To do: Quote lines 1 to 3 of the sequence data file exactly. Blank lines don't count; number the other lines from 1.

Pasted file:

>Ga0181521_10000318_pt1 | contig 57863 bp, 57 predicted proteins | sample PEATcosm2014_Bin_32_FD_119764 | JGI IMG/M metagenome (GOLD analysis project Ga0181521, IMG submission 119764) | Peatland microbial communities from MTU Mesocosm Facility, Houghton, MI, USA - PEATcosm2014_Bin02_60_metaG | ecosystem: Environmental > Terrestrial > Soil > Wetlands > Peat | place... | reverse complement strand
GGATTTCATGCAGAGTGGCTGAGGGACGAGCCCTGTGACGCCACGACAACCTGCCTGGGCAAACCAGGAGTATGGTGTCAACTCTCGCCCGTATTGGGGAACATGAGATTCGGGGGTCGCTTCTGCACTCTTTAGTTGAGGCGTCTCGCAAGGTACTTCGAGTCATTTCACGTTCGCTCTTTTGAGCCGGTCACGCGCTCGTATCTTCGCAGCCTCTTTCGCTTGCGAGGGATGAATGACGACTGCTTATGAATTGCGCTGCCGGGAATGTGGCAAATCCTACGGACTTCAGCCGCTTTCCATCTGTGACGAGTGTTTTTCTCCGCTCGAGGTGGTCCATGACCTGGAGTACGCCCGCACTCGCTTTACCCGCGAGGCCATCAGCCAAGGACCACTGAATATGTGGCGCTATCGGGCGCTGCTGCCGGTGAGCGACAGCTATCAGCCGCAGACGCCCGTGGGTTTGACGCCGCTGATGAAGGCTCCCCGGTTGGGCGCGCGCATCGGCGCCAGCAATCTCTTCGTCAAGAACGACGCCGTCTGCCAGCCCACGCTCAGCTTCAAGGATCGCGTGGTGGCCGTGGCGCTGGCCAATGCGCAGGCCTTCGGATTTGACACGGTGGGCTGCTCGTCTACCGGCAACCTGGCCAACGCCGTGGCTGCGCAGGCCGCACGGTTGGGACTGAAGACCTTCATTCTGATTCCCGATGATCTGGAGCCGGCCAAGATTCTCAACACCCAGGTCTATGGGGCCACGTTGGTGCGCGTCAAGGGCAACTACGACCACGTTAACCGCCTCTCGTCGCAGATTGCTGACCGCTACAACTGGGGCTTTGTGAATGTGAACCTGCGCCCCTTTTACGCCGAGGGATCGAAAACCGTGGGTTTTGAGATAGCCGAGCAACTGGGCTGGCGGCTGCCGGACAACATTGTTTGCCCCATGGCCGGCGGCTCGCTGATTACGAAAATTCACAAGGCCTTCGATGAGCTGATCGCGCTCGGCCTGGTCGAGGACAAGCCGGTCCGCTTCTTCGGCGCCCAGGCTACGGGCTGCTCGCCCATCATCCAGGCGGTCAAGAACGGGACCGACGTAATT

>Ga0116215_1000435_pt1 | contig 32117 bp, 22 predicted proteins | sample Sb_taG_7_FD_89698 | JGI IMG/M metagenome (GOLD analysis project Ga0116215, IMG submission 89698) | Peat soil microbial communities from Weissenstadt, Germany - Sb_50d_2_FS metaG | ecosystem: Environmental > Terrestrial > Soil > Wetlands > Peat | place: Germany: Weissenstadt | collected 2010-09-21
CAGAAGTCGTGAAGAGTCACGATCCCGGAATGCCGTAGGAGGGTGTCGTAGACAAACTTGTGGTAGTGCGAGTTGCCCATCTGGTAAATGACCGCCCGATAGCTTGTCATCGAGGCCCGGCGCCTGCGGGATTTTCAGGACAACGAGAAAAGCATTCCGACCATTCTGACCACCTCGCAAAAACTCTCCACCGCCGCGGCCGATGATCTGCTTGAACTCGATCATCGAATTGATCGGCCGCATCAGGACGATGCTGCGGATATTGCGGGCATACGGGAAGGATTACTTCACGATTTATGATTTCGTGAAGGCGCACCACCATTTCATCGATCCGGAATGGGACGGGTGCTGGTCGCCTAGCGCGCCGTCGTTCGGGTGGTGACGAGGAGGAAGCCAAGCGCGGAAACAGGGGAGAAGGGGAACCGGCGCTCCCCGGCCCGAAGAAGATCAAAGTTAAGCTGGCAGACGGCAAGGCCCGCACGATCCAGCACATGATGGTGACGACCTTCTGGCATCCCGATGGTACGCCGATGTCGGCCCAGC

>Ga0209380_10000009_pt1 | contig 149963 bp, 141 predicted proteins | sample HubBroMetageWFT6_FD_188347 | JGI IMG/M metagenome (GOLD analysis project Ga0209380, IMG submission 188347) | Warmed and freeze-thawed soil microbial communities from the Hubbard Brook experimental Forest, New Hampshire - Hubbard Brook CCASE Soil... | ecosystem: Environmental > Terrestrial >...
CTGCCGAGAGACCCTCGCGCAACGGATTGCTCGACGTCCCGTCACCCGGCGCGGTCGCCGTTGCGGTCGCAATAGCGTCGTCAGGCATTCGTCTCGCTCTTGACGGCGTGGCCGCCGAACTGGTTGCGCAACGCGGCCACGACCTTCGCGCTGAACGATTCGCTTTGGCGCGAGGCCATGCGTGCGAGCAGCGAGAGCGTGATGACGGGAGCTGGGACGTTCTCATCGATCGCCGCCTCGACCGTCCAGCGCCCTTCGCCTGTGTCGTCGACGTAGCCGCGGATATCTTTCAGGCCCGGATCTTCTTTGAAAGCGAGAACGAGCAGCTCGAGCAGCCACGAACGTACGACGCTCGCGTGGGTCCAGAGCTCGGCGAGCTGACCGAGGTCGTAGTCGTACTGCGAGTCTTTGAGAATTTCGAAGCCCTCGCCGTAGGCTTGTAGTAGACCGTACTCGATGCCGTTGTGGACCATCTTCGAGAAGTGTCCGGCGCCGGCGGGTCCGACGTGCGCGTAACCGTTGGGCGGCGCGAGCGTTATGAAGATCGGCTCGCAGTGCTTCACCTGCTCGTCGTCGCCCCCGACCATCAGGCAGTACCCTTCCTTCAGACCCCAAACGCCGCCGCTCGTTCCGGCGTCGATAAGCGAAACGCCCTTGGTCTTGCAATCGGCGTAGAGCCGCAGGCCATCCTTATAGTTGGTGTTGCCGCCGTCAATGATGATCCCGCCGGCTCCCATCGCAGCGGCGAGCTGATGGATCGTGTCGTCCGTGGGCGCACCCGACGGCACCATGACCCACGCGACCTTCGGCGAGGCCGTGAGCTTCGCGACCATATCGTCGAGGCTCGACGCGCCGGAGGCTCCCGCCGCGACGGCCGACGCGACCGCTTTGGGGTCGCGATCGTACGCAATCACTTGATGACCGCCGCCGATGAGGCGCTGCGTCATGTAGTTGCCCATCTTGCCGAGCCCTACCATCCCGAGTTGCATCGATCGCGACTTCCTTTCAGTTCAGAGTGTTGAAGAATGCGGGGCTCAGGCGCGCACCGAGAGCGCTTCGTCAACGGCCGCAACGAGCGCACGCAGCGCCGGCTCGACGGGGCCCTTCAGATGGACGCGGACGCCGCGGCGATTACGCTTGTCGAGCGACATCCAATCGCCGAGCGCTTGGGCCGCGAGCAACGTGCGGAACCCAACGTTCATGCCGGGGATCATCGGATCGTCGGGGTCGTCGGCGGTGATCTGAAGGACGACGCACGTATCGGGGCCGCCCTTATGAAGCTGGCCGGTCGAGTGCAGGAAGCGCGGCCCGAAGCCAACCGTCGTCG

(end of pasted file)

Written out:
>Ga0181521_10000318_pt1 | contig 57863 bp, 57 predicted proteins | sample PEATcosm2014_Bin_32_FD_119764 | JGI IMG/M metagenome (GOLD analysis project Ga0181521, IMG submission 119764) | Peatland microbial communities from MTU Mesocosm Facility, Houghton, MI, USA - PEATcosm2014_Bin02_60_metaG | ecosystem: Environmental > Terrestrial > Soil > Wetlands > Peat | place... | reverse complement strand
GGATTTCATGCAGAGTGGCTGAGGGACGAGCCCTGTGACGCCACGACAACCTGCCTGGGCAAACCAGGAGTATGGTGTCAACTCTCGCCCGTATTGGGGAACATGAGATTCGGGGGTCGCTTCTGCACTCTTTAGTTGAGGCGTCTCGCAAGGTACTTCGAGTCATTTCACGTTCGCTCTTTTGAGCCGGTCACGCGCTCGTATCTTCGCAGCCTCTTTCGCTTGCGAGGGATGAATGACGACTGCTTATGAATTGCGCTGCCGGGAATGTGGCAAATCCTACGGACTTCAGCCGCTTTCCATCTGTGACGAGTGTTTTTCTCCGCTCGAGGTGGTCCATGACCTGGAGTACGCCCGCACTCGCTTTACCCGCGAGGCCATCAGCCAAGGACCACTGAATATGTGGCGCTATCGGGCGCTGCTGCCGGTGAGCGACAGCTATCAGCCGCAGACGCCCGTGGGTTTGACGCCGCTGATGAAGGCTCCCCGGTTGGGCGCGCGCATCGGCGCCAGCAATCTCTTCGTCAAGAACGACGCCGTCTGCCAGCCCACGCTCAGCTTCAAGGATCGCGTGGTGGCCGTGGCGCTGGCCAATGCGCAGGCCTTCGGATTTGACACGGTGGGCTGCTCGTCTACCGGCAACCTGGCCAACGCCGTGGCTGCGCAGGCCGCACGGTTGGGACTGAAGACCTTCATTCTGATTCCCGATGATCTGGAGCCGGCCAAGATTCTCAACACCCAGGTCTATGGGGCCACGTTGGTGCGCGTCAAGGGCAACTACGACCACGTTAACCGCCTCTCGTCGCAGATTGCTGACCGCTACAACTGGGGCTTTGTGAATGTGAACCTGCGCCCCTTTTACGCCGAGGGATCGAAAACCGTGGGTTTTGAGATAGCCGAGCAACTGGGCTGGCGGCTGCCGGACAACATTGTTTGCCCCATGGCCGGCGGCTCGCTGATTACGAAAATTCACAAGGCCTTCGATGAGCTGATCGCGCTCGGCCTGGTCGAGGACAAGCCGGTCCGCTTCTTCGGCGCCCAGGCTACGGGCTGCTCGCCCATCATCCAGGCGGTCAAGAACGGGACCGACGTAATT

>Ga0116215_1000435_pt1 | contig 32117 bp, 22 predicted proteins | sample Sb_taG_7_FD_89698 | JGI IMG/M metagenome (GOLD analysis project Ga0116215, IMG submission 89698) | Peat soil microbial communities from Weissenstadt, Germany - Sb_50d_2_FS metaG | ecosystem: Environmental > Terrestrial > Soil > Wetlands > Peat | place: Germany: Weissenstadt | collected 2010-09-21